Microbes in Norwich: Presentation prize winners

Posted on April 17, 2019   by Microbiology Society

This year, the Microbiology Society’s journals will be sponsoring oral and poster prizes at conferences and meetings around the world. We will be getting to know a little bit more about the prize winners and their research.

Microbes in Norwich is a biennial conference, showcasing the wide variety of microbiological research taking place at the Norwich Research Park. We spoke to the three winners of the Microbiology poster prize; Emma Ainsworth, Leanne Sims and Alba Pacheco-Moreno.

Poster Prize winners with Alexandra Howat; Microbiology Society Publishing Operations Manager

(Left: Alba Pacheco-Moreno, Alexandra Howat, Emma Ainsworth, Leanne Sims)

Alba Pacheco-Moreno
What was the title of your winning poster?

How do barley plants and root-associated Pseudomonas communicate with each other?

Who or what inspired you to be a scientist?

When I was a kid, I used to explore a lot on my own. I think that understanding how things work has always fascinated me. However, the trigger was one of my lecturers at the university; his enthusiasm and passion made me realise that I wanted to become a scientist.

What are you currently working on and what area of your research excites you the most?

I currently work on plant-microbe interactions. Particularly, how the root microbiota is shaped and controlled by the plant is an area that particularly interests me. Developing increased knowledge in this area could be used to boost crops yields.

How would you explain your poster to a child under 10?

Plants and microbes live together in a very close relationship. Many of these microbes help the plant to grow healthier, but nowadays we don’t know much about how they speak to each other. My work tries to understand the language that makes plants interact with good microorganisms.

What would you be doing in your career if you weren’t a scientist?

I don’t imagine myself doing something else, to be honest. However, I am an Agronomist by background, so I think that I would be working in the field if I weren’t a scientist.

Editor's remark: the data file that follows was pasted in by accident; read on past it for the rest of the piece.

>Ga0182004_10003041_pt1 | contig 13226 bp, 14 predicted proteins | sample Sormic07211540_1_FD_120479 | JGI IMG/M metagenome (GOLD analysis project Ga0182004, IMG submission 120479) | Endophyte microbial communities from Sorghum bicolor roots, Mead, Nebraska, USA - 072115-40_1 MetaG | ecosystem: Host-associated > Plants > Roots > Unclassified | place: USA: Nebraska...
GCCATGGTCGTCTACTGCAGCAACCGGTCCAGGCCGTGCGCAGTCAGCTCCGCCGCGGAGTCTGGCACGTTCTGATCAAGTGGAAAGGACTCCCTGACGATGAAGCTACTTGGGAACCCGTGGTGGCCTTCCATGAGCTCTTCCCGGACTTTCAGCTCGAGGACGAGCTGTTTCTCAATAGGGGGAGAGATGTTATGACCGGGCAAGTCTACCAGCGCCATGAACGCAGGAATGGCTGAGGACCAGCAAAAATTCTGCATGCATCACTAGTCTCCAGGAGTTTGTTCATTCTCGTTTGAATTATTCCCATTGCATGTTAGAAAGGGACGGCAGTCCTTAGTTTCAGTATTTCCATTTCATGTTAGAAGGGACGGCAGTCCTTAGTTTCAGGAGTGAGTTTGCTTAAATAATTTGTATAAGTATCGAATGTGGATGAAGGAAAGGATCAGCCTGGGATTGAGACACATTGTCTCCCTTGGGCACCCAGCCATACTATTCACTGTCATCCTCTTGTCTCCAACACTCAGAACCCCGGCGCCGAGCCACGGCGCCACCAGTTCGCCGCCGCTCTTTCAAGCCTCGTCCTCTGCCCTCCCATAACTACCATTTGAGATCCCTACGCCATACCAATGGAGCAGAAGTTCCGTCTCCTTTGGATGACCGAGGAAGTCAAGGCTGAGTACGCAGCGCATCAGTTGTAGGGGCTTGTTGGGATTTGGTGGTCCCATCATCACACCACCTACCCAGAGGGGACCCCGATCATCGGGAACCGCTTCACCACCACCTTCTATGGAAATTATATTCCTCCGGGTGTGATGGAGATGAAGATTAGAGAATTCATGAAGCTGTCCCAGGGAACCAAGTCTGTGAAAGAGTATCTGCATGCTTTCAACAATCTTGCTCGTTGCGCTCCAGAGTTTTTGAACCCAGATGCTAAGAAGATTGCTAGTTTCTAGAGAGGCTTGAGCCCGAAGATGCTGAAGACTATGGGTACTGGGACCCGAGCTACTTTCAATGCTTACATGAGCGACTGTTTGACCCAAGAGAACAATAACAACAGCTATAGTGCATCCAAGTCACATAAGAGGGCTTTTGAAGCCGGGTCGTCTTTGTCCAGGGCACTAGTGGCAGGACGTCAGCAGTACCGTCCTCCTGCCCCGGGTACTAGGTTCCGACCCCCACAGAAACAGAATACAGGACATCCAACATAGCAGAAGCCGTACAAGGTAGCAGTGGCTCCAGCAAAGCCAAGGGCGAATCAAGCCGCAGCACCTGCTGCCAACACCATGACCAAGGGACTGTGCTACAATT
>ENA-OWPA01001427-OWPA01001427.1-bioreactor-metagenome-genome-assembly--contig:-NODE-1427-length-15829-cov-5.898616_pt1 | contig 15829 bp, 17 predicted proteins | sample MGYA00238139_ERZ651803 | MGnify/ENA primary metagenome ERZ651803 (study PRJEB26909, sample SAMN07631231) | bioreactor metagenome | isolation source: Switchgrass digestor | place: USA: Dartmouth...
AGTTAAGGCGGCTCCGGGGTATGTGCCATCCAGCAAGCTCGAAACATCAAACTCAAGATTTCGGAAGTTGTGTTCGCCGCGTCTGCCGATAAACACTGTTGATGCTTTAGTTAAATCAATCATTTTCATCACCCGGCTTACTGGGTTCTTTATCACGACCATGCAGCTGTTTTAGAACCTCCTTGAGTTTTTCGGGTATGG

Emma Ainsworth
What was the title of your winning presentation?

Long-Read Sequencing Determines Genome Structure in Salmonella Typhi

Who or what inspired you to be a scientist?

Chris Jennings, Mark Evans and Michelle Richardson. These outstanding and wacky A-level science teachers changed my university path completely. They helped me develop a ridiculous passion for mass spectroscopy and biochemistry. They also helped me to get a Nuffield Scholarship at the John Innes Centre, where I loved the working environment.

What are you currently working on and what area of your research excites you the most?

I'm using long-read sequencing to determine if Salmonella Typhi samples have undergone structural changes, where large genome fragments shift position and orientation due to homologous recombination between the multiple ribosomal operons harboured by most bacteria. With sequence reads of several kb (which span the length of the ribosomal operons), we are excited to see if genome rearrangements are more common and influential than previously thought.

How would you explain your poster to a child under 10?

All living things have DNA within their cells. DNA is a record of instructions that tells each cell what job it has. Bacteria are able to rearrange the order of their DNA instructions, which helps them survive new environments and situations. I look at the order of their DNA instructions.

What would you be doing in your career if you weren’t a scientist?

I am fortunate to have my dream job, and lucky to be a part of a newly formed group with such a promising and exciting future. If I wasn't a scientist, I would love the excitement of being an archaeologist or palaeontologist, but I would most likely be an accountant.

 

Leanne Sims
What was the title of your winning poster?

Purification and characterisation of isoprene monooxygenase from Rhodococcus sp. AD45

Who or what inspired you to be a scientist?  

As a child I loved Jurassic Park, it made me really want to learn about genetics. During my undergraduate study I was fortunate to complete a project in a really friendly lab group where I developed a love for environmental microbiology, and decided I really wanted to be involved in scientific research.

What are you currently working on and what area of your research excite you the most?  

I’m working on characterisation of the enzyme which catalyses the first step of bacterial isoprene degradation, isoprene monooxygenase. Isoprene is a highly abundant and climate-active gas produced mainly by plants. I’m really excited to explore the substrate range of this enzyme and identify any potential biotechnology/bioremediation applications.

How would you explain your poster to a child under 10?  

I work with a bug that eats a nasty, smelly gas! My job is to find out how it does that, what other weird things it can eat and whether we can use it to get rid of other nasty gases.

What would you be doing in your career if you weren’t a scientist?  

I can’t really imagine myself anywhere else anymore! Maybe running a tea shop with my Mum, as we both love to bake.

Stay tuned for more prize winners!